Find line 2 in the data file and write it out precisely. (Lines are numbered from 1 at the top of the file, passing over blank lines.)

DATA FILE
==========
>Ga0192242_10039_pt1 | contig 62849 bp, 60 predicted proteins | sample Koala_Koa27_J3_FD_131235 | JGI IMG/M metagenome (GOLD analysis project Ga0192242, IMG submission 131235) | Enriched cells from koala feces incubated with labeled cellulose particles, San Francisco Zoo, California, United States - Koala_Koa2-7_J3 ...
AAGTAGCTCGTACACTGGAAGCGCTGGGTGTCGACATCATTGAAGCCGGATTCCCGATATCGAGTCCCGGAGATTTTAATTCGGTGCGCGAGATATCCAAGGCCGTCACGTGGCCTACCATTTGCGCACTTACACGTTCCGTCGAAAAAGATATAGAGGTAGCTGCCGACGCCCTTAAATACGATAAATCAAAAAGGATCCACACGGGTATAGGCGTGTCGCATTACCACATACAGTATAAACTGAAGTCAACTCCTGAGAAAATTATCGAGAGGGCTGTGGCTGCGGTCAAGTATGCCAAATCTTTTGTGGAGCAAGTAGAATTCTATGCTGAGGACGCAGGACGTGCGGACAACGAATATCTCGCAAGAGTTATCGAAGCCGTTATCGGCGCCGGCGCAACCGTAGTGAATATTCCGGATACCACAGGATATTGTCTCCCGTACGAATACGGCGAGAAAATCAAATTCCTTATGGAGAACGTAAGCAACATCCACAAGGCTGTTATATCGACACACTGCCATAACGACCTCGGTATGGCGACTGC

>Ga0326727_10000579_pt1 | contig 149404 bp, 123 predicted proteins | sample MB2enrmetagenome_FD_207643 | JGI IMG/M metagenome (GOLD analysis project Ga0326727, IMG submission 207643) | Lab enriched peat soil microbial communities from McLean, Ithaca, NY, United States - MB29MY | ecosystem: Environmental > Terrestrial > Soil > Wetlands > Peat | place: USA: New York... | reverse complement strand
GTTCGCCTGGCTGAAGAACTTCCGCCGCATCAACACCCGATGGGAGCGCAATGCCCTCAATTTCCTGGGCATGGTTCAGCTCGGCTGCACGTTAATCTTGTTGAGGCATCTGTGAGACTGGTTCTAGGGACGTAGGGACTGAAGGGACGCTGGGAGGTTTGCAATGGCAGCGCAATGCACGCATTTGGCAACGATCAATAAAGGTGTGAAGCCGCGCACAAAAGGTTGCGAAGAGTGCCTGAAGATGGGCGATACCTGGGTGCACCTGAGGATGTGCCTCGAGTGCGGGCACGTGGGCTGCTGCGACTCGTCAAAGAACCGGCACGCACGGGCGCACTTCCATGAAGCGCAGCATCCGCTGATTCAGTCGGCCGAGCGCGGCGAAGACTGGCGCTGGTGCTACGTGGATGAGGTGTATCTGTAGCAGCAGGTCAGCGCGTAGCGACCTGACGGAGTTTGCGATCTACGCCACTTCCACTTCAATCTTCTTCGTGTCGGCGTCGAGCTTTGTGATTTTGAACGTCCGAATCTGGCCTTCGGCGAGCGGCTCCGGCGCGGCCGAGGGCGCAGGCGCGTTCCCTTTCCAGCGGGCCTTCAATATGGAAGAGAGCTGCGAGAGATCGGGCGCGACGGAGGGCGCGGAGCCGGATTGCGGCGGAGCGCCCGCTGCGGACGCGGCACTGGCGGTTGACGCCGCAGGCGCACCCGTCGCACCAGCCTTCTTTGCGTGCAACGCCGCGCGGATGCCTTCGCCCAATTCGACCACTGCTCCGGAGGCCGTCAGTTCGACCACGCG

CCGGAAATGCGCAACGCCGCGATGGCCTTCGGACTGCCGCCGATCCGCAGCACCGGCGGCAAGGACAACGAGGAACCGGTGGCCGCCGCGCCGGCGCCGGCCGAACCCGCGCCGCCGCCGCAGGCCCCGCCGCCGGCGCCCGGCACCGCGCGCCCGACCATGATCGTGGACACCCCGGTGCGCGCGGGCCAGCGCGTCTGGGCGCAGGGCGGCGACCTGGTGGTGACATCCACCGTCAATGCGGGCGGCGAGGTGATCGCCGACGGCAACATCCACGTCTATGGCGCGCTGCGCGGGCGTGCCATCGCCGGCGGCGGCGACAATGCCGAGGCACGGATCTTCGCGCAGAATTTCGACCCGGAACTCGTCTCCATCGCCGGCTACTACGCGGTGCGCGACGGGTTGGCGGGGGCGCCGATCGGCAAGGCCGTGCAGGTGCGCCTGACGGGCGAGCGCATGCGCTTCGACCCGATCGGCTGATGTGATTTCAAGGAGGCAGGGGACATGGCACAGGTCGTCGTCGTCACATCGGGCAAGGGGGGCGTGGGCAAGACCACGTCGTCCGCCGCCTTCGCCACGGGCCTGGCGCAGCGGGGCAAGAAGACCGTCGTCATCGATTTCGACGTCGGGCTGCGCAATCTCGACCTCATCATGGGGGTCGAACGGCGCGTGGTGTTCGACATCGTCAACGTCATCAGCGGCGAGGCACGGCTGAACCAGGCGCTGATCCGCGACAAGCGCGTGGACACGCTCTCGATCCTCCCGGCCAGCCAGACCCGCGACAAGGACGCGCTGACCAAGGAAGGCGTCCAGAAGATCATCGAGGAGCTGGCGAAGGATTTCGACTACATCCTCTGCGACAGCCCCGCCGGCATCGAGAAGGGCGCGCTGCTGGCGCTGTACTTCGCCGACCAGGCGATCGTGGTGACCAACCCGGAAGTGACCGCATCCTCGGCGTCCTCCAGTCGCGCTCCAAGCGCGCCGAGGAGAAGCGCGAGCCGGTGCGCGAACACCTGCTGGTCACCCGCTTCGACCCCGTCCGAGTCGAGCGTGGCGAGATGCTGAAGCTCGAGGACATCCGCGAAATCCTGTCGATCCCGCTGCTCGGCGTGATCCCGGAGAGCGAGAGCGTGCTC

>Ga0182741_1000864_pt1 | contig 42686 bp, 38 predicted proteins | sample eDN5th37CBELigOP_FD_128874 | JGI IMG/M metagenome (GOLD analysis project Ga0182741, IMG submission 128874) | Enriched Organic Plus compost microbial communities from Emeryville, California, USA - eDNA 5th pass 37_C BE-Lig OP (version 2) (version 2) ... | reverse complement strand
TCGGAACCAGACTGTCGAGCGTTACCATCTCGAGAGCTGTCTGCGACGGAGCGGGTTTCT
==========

AAGTAGCTCGTACACTGGAAGCGCTGGGTGTCGACATCATTGAAGCCGGATTCCCGATATCGAGTCCCGGAGATTTTAATTCGGTGCGCGAGATATCCAAGGCCGTCACGTGGCCTACCATTTGCGCACTTACACGTTCCGTCGAAAAAGATATAGAGGTAGCTGCCGACGCCCTTAAATACGATAAATCAAAAAGGATCCACACGGGTATAGGCGTGTCGCATTACCACATACAGTATAAACTGAAGTCAACTCCTGAGAAAATTATCGAGAGGGCTGTGGCTGCGGTCAAGTATGCCAAATCTTTTGTGGAGCAAGTAGAATTCTATGCTGAGGACGCAGGACGTGCGGACAACGAATATCTCGCAAGAGTTATCGAAGCCGTTATCGGCGCCGGCGCAACCGTAGTGAATATTCCGGATACCACAGGATATTGTCTCCCGTACGAATACGGCGAGAAAATCAAATTCCTTATGGAGAACGTAAGCAACATCCACAAGGCTGTTATATCGACACACTGCCATAACGACCTCGGTATGGCGACTGC